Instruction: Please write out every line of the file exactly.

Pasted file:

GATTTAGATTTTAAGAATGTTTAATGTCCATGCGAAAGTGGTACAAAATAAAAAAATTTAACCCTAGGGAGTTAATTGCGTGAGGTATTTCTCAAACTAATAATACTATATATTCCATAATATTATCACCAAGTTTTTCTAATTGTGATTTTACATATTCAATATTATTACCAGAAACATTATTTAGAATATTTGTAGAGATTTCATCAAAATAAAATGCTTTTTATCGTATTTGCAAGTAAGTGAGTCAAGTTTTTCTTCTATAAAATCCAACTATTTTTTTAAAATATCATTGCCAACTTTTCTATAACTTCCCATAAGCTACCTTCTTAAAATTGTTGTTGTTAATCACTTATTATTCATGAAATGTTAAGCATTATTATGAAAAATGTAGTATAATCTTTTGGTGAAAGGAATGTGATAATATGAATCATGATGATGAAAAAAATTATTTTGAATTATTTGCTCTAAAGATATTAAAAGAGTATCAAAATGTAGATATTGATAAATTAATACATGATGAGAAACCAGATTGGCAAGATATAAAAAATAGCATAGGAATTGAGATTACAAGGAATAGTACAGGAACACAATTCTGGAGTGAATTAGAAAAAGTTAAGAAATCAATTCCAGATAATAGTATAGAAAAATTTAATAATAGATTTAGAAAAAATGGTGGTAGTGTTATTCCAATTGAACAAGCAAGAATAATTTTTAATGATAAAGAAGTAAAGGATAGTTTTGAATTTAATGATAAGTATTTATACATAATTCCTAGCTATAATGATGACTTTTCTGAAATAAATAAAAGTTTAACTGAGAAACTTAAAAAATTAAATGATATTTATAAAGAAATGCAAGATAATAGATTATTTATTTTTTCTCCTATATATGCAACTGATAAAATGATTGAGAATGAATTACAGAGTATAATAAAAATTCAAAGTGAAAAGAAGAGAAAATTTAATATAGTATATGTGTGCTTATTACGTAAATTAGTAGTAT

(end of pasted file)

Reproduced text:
GATTTAGATTTTAAGAATGTTTAATGTCCATGCGAAAGTGGTACAAAATAAAAAAATTTAACCCTAGGGAGTTAATTGCGTGAGGTATTTCTCAAACTAATAATACTATATATTCCATAATATTATCACCAAGTTTTTCTAATTGTGATTTTACATATTCAATATTATTACCAGAAACATTATTTAGAATATTTGTAGAGATTTCATCAAAATAAAATGCTTTTTATCGTATTTGCAAGTAAGTGAGTCAAGTTTTTCTTCTATAAAATCCAACTATTTTTTTAAAATATCATTGCCAACTTTTCTATAACTTCCCATAAGCTACCTTCTTAAAATTGTTGTTGTTAATCACTTATTATTCATGAAATGTTAAGCATTATTATGAAAAATGTAGTATAATCTTTTGGTGAAAGGAATGTGATAATATGAATCATGATGATGAAAAAAATTATTTTGAATTATTTGCTCTAAAGATATTAAAAGAGTATCAAAATGTAGATATTGATAAATTAATACATGATGAGAAACCAGATTGGCAAGATATAAAAAATAGCATAGGAATTGAGATTACAAGGAATAGTACAGGAACACAATTCTGGAGTGAATTAGAAAAAGTTAAGAAATCAATTCCAGATAATAGTATAGAAAAATTTAATAATAGATTTAGAAAAAATGGTGGTAGTGTTATTCCAATTGAACAAGCAAGAATAATTTTTAATGATAAAGAAGTAAAGGATAGTTTTGAATTTAATGATAAGTATTTATACATAATTCCTAGCTATAATGATGACTTTTCTGAAATAAATAAAAGTTTAACTGAGAAACTTAAAAAATTAAATGATATTTATAAAGAAATGCAAGATAATAGATTATTTATTTTTTCTCCTATATATGCAACTGATAAAATGATTGAGAATGAATTACAGAGTATAATAAAAATTCAAAGTGAAAAGAAGAGAAAATTTAATATAGTATATGTGTGCTTATTACGTAAATTAGTAGTAT